Tips for Staying Alert and Preventing Drowsy Driving
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Being a diligent driver starts with being aware – drowsy driving is preventable.
Sleepiness can slow down your reaction time, decrease awareness, impair judgment, and increase your risk of crashing. Whenever you are getting ready to drive, ask yourself, “Am I alert enough to operate a 3,000-pound moving machine on public roads?”
Before getting into the car with someone or driving yourself, ask the following:
- Are you sleep-deprived or fatigued? Are you suffering regularly from sleep problems? Less than 6 hours of sleep triples your risk of falling asleep while driving!
- Are you planning to drive long distances without proper rest breaks?
- Will you be driving through the night, mid-afternoon, or when you would normally be asleep?
- Are you taking medications that can make you sleepy such as antidepressants, cold tablets, or antihistamines?
- Have you been working for more than 60 hours a week? A tightly-packed work schedule increases your risk of drowsy driving by 40%.
- Have you been working more than one job and your main job involves shift work?
- Did you drink alcohol? Even a small amount of alcohol can have an impact on your body.
Be proactive. Plan every short and long trip ahead of time. Ask a friend to join you on long-distance drives, so that your companion can help look for early warning signs of driver fatigue and switch drivers when needed.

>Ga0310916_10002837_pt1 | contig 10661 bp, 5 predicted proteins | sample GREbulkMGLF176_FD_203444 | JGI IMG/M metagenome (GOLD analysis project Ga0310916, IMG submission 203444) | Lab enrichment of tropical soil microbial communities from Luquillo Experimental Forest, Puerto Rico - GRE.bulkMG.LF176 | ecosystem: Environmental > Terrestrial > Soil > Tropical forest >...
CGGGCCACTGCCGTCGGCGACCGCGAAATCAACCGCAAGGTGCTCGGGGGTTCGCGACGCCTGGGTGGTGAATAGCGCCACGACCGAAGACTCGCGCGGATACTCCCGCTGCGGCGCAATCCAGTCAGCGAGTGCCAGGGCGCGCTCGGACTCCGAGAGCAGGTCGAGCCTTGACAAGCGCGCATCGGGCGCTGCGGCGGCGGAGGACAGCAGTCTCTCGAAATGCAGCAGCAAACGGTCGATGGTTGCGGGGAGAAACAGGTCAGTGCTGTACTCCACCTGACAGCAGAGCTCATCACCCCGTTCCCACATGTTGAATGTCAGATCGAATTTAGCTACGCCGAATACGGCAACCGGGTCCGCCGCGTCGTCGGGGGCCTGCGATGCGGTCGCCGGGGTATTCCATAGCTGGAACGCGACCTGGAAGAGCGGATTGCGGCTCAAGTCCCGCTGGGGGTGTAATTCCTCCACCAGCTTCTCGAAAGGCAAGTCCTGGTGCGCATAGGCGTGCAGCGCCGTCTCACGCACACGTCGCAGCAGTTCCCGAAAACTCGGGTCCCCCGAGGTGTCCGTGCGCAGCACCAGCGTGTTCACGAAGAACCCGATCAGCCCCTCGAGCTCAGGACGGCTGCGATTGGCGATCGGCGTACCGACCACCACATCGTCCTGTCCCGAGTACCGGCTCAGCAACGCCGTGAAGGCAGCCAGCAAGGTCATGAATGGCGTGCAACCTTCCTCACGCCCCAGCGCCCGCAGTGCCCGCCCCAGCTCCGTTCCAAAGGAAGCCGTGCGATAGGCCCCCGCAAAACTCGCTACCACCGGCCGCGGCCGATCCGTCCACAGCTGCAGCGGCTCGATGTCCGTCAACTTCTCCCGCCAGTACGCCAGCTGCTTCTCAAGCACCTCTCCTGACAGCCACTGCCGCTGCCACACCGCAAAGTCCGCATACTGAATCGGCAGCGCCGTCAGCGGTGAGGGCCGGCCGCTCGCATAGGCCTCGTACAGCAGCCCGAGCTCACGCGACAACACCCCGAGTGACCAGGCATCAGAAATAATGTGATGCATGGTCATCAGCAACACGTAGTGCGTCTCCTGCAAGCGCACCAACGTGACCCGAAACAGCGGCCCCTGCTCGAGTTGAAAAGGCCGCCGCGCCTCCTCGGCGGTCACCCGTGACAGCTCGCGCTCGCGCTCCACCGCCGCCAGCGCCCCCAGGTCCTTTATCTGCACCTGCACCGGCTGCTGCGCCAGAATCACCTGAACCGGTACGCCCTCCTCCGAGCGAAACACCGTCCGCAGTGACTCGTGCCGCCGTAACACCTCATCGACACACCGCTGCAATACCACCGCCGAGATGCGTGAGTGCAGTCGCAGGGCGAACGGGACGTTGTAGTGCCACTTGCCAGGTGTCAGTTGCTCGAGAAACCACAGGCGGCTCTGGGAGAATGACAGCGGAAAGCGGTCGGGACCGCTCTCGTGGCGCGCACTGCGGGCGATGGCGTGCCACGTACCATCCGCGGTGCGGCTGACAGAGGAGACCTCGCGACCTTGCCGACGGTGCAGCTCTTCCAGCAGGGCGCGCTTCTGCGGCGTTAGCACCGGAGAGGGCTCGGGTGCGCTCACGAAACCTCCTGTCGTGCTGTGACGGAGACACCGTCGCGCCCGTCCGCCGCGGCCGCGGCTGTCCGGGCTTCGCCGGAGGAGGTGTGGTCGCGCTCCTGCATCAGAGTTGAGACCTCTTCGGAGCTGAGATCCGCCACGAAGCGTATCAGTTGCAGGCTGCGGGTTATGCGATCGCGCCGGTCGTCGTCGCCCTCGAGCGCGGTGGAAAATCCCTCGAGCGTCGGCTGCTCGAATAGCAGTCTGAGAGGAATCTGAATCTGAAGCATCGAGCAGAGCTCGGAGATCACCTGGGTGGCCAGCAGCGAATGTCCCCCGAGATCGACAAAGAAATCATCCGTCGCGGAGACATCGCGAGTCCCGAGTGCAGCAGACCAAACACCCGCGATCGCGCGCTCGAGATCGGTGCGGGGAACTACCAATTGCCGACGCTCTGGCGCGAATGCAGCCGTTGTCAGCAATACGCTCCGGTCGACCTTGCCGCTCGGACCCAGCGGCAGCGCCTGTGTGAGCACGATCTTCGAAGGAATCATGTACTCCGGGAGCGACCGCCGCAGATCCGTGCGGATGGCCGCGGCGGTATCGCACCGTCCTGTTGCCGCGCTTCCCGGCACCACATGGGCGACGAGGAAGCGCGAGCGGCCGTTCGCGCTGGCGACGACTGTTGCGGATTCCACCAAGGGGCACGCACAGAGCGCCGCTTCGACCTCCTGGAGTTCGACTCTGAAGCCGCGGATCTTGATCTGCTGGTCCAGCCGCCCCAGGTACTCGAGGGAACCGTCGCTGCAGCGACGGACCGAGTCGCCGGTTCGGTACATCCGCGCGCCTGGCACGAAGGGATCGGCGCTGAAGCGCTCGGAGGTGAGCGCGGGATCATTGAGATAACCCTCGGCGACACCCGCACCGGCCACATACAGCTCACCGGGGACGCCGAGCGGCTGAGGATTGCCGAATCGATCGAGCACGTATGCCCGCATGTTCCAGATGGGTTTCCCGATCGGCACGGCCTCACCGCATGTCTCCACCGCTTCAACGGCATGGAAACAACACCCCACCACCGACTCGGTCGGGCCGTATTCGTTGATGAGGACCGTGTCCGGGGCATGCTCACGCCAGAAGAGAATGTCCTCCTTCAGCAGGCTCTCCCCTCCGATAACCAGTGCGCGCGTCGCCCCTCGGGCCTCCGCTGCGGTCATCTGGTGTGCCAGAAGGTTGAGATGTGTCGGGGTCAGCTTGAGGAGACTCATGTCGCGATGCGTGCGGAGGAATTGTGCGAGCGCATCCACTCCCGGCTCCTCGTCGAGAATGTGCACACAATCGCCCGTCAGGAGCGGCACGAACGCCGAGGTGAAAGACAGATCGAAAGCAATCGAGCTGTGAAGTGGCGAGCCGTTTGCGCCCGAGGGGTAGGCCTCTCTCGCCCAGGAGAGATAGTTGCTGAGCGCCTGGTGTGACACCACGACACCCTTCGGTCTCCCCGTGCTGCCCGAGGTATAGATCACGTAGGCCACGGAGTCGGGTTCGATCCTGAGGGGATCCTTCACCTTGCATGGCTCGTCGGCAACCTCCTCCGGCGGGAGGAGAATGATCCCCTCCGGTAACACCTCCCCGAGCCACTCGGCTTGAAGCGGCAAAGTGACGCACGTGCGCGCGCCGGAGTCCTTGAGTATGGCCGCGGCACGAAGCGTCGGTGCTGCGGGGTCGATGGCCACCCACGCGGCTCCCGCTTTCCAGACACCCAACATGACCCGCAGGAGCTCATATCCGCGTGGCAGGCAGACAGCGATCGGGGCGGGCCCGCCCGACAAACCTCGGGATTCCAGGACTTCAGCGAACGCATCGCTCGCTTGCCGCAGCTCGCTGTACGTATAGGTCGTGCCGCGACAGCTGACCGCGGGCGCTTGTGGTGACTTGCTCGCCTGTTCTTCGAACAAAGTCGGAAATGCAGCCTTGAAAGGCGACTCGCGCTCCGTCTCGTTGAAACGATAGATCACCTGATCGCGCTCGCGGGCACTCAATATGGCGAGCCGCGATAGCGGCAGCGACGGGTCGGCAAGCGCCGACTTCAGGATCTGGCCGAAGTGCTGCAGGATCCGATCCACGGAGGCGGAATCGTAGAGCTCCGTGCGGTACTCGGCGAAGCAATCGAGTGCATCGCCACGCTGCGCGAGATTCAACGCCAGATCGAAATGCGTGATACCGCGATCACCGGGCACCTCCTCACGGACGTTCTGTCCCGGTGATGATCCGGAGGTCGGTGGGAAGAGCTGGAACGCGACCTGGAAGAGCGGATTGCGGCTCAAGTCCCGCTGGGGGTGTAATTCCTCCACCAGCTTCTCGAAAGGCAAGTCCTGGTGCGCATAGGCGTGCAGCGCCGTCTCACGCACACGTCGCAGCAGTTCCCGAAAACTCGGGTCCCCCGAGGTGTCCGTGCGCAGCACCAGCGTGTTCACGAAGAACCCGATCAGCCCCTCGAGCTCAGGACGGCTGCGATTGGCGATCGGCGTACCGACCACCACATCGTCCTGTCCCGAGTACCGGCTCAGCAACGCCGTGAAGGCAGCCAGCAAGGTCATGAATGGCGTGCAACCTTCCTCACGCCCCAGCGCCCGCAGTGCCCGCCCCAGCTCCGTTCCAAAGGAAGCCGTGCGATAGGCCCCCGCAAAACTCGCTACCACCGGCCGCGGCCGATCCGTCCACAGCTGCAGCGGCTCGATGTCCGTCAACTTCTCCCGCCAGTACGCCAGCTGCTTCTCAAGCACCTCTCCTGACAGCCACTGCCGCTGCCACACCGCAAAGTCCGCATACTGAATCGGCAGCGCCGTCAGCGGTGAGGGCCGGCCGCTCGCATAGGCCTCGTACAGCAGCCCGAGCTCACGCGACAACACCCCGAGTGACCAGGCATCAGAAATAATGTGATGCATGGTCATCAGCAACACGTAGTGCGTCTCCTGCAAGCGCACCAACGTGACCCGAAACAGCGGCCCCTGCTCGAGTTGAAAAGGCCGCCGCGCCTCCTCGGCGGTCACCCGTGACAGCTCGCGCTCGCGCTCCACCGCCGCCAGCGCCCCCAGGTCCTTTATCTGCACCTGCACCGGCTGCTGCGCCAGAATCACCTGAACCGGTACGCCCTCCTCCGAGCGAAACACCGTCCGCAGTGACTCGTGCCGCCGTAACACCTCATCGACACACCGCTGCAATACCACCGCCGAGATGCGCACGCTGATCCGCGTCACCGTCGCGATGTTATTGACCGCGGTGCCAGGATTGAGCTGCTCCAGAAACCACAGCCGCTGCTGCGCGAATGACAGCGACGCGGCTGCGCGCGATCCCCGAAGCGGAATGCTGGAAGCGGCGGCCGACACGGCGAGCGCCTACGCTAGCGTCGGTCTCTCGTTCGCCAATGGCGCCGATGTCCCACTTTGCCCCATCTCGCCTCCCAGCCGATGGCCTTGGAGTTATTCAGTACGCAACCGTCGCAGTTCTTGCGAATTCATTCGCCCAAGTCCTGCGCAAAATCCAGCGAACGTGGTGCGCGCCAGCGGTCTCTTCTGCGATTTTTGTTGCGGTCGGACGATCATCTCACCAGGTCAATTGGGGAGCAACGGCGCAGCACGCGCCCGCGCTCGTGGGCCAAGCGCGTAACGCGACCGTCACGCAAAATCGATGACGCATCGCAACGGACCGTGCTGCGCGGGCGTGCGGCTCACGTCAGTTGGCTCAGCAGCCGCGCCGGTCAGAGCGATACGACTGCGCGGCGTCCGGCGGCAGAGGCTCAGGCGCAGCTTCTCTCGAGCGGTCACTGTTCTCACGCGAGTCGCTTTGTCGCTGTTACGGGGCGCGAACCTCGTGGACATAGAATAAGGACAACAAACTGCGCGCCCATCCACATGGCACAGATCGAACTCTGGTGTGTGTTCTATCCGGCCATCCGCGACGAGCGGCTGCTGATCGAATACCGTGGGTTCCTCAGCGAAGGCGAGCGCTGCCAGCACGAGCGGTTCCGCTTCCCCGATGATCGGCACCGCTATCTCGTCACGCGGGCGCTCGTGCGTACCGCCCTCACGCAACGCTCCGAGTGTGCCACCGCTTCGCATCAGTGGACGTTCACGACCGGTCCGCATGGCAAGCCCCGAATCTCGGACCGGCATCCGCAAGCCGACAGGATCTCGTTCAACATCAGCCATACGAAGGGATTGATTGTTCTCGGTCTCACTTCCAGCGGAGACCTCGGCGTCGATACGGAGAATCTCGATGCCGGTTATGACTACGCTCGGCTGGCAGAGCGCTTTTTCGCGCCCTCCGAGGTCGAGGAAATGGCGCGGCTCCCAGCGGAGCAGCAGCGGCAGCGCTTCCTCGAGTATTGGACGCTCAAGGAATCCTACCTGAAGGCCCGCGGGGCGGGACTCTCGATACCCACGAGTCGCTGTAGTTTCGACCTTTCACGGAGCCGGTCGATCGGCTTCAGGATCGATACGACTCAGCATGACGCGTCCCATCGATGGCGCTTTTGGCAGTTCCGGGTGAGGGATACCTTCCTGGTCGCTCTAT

8 Drowsy Driving Warning Signs to Watch for:
- Finding it hard to focus on the road, frequent blinking, or heavy eyelids
- Starting to daydream, wandering eyes, and have disconnected thoughts
- Having trouble remembering the last few miles driven
- Missing an exit or ignoring traffic signs
- Yawning repeatedly or rubbing your eyes
- Finding it hard to keep your head up or nodding off
- Drifting from your lane, tailgating, or hitting a shoulder rumble strip
- Feeling restless and irritable, or becoming aggravated with common annoyances such as sitting in traffic.
If you notice these warning signs for drowsy driving, pull over to a safe place and get some rest, stretch, or drink a caffeinated beverage. Continue driving when you feel alert and refreshed.
Specific At-Risk Groups for driving sleep-deprived
Some groups of drivers are at greater risk for drowsy-driving crashes. Research has shown there are 5 key groups of focus.
- Young drivers — especially males under 25 years old.
- Shift workers and people with long work hours — working the night shift can increase your risk of drowsy driving by nearly six times. Rotating-shift workers and people working more than 60 hours a week need to be particularly careful.
- Commercial drivers — especially long-haul drivers. At least 15% of all heavy truck crashes involve fatigue and sleep-deprived driving.
- People with undiagnosed or untreated disorders — People with untreated obstructive sleep apnea have up to seven times the risk of falling asleep at the wheel.
- Business travelers — who spend long hours driving or may be jet-lagged from a previous trip.
For more information about drowsy driving, visit the Drowsy Driving Prevention Week page to learn more.